Full Nodes: A Full Node represents a process running the v4 open-source application that does not participate in consensus. It is a node with 0 stake weight and it does not submit proposals or vote on them. However, full nodes are connected to the network of validators, participate in the gossiping of transactions, and also process each new committed block. Full nodes have a complete view of the dYdX Chain and its history, and are intended to support the Indexer. Some parties may decide (either for performance or cost reasons) to run their own full node and/or Indexer.
The Indexer is a read-only collection of services whose purpose is to index and serve blockchain data to end users in a more efficient and web2-friendly way. This is done by consuming real time data from a v4 full node, storing it in a database, and serving that data through a websocket and REST requests to end-users.
While the v4 open-source protocol itself is capable of exposing endpoints to service queries about some basic on-chain data, those queries tend to be slow as validators and full nodes are not optimized to efficiently handle them. Additionally, an excess of queries to a validator can impair its ability to participate in consensus. For this reason, many Cosmos validators tend to disable these APIs in production. This is why it is important to build and maintain Indexer and full-node software separate from validator software.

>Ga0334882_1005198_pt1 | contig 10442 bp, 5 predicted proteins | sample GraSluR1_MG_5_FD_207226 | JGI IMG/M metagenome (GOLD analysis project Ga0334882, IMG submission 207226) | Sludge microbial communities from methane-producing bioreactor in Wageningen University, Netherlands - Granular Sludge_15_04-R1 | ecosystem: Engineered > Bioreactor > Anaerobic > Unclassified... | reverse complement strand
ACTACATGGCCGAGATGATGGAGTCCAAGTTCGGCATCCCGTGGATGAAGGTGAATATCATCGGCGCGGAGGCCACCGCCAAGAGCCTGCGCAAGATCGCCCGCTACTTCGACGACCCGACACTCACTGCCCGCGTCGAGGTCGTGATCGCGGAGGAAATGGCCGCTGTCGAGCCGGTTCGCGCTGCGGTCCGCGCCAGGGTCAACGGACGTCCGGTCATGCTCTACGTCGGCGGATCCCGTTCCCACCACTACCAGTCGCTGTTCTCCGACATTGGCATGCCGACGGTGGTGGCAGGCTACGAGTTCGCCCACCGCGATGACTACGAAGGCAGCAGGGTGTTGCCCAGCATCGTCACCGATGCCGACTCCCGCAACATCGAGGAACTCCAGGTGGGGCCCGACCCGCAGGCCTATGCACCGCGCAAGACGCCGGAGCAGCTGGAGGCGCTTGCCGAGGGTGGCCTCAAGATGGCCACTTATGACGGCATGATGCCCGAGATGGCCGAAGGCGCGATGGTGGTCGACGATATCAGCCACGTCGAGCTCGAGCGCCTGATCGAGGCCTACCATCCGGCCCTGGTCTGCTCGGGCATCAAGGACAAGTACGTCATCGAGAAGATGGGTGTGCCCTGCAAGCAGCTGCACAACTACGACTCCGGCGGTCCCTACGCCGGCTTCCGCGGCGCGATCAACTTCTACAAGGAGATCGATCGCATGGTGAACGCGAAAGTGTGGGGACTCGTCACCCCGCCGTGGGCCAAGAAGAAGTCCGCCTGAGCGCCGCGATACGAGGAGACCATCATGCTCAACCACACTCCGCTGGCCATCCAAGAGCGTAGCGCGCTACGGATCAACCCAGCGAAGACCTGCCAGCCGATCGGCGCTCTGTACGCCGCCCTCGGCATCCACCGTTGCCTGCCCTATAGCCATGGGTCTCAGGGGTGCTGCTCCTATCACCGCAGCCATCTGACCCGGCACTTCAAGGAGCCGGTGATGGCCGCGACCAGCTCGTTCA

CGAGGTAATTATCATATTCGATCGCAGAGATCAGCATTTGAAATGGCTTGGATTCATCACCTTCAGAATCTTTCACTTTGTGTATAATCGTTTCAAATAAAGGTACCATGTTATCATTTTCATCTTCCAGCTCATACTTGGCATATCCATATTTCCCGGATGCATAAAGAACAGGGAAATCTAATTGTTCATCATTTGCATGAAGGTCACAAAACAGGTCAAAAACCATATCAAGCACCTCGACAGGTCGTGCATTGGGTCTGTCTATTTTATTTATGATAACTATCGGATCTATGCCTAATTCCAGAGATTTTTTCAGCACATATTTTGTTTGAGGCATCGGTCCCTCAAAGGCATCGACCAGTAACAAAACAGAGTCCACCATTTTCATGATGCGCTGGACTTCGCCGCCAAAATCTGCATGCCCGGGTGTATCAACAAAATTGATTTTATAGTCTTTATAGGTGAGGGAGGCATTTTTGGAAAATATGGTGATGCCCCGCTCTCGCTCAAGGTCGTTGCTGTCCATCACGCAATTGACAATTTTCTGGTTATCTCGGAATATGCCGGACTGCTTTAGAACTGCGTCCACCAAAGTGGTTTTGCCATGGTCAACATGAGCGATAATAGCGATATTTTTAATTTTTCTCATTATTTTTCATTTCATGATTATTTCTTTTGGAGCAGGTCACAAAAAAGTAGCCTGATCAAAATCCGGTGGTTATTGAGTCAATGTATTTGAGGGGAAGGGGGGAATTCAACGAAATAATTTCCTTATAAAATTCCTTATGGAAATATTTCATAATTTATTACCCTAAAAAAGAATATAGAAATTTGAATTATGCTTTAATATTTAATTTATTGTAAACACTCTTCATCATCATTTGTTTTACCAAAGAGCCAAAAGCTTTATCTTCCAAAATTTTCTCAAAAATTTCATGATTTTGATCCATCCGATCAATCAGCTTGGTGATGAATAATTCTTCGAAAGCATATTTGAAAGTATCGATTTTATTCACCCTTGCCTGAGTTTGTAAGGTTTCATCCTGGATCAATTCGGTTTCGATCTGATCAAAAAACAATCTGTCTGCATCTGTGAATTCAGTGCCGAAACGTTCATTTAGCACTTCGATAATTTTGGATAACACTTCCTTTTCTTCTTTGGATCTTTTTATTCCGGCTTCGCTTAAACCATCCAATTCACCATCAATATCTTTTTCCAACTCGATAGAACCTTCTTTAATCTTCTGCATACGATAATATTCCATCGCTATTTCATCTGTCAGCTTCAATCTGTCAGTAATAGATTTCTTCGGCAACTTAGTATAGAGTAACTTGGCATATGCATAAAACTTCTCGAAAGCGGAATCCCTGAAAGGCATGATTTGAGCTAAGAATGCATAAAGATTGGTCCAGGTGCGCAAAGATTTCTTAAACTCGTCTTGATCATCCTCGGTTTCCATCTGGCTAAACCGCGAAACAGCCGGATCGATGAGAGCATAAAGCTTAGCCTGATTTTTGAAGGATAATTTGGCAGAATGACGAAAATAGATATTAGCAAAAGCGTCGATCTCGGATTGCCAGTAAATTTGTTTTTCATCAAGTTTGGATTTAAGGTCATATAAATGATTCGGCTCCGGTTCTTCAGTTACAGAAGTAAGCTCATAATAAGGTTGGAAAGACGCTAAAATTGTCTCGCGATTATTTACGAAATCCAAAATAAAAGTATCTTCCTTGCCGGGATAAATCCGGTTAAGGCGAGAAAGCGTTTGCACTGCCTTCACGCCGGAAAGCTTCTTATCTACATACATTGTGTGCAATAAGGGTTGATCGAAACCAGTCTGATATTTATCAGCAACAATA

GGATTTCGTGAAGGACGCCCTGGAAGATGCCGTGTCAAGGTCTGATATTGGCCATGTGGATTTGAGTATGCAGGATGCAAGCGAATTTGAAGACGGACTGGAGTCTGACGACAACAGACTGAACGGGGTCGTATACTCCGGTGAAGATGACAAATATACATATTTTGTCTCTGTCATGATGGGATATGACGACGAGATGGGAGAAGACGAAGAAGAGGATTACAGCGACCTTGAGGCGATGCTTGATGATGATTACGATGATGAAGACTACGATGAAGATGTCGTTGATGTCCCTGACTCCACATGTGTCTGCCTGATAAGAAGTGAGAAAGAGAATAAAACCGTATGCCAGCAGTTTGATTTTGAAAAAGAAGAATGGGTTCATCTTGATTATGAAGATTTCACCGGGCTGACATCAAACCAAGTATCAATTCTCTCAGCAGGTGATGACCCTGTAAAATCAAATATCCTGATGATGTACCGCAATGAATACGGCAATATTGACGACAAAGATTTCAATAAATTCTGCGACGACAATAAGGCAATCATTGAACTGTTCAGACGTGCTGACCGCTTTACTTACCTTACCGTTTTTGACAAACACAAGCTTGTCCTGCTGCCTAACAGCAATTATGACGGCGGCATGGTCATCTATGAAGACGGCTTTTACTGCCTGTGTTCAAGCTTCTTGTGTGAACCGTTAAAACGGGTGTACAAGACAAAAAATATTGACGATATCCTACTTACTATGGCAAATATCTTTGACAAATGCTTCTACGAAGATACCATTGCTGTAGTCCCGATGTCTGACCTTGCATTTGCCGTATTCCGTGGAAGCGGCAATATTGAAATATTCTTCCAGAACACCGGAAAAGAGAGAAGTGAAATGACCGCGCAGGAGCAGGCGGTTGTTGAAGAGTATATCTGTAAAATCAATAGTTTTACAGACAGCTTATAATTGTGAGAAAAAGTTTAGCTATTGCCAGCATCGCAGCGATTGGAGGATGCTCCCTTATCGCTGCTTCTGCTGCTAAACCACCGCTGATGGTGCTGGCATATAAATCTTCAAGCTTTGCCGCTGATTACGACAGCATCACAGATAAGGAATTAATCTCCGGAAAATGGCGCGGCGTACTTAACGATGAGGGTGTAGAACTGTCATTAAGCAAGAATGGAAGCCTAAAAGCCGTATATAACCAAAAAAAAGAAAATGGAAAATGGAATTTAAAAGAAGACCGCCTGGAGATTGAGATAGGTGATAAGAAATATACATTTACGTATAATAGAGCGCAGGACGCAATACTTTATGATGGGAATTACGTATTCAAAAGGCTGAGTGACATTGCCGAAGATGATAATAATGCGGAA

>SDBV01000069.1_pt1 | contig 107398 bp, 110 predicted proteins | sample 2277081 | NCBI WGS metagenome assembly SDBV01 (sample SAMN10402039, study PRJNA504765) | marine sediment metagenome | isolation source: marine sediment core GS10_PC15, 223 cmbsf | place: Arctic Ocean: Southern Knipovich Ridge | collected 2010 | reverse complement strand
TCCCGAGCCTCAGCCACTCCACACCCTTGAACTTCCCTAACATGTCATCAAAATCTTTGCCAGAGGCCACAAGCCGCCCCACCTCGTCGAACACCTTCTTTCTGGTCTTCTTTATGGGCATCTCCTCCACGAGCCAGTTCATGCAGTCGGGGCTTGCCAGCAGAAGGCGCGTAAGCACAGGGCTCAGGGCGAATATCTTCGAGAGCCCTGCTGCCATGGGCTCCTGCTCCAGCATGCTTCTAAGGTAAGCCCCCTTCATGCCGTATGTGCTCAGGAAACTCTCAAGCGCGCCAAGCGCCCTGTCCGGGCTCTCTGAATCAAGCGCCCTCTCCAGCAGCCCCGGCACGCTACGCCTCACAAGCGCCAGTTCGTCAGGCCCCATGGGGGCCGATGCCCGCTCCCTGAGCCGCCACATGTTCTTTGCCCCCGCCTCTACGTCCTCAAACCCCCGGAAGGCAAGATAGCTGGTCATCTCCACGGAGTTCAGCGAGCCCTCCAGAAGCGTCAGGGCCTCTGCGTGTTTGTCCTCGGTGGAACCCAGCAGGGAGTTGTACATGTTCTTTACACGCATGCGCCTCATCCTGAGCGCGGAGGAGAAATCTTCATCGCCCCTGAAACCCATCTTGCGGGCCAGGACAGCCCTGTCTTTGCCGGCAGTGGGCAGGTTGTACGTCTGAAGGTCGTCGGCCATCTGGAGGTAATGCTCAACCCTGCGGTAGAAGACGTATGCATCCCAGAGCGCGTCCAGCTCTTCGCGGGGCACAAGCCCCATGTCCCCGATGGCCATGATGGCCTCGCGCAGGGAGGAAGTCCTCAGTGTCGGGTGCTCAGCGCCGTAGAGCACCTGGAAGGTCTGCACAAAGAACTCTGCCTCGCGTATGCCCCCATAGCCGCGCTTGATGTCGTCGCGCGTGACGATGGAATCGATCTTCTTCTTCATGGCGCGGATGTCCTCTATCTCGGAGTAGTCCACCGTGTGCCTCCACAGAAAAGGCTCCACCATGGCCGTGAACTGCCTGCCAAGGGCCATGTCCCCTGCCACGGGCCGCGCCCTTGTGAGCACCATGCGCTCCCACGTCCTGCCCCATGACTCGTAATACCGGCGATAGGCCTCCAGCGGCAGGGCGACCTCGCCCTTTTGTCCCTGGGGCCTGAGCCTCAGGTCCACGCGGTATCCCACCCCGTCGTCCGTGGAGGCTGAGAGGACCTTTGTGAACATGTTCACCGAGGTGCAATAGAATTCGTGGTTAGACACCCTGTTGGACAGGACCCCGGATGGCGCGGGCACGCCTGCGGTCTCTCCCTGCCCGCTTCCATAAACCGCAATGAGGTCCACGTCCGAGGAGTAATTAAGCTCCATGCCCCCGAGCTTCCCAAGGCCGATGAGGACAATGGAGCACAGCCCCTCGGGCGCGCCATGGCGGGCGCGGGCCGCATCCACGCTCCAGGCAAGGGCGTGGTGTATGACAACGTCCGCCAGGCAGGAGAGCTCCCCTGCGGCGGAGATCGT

Indexers will use Postgres databases to store on-chain data, Redis for off-chain data, and Kafka for consuming and streaming on/off-chain data to the various Indexer services.
In service of building an end-to-end decentralized experience, dYdX is building three open-source front ends: a web app, an iOS app, and an Android app.
Mobile: The iOS and Android apps are built in native Swift and Kotlin, respectively. The mobile apps will interact with the Indexer in the same way the web application does, and will send trades directly to the chain. The mobile apps will be open sourced as well, allowing anyone to deploy the mobile app to the App Store or Play store. Specifically for the App store, the deployer will need to have a developer account as well as a Bitrise account to go through the app submission process.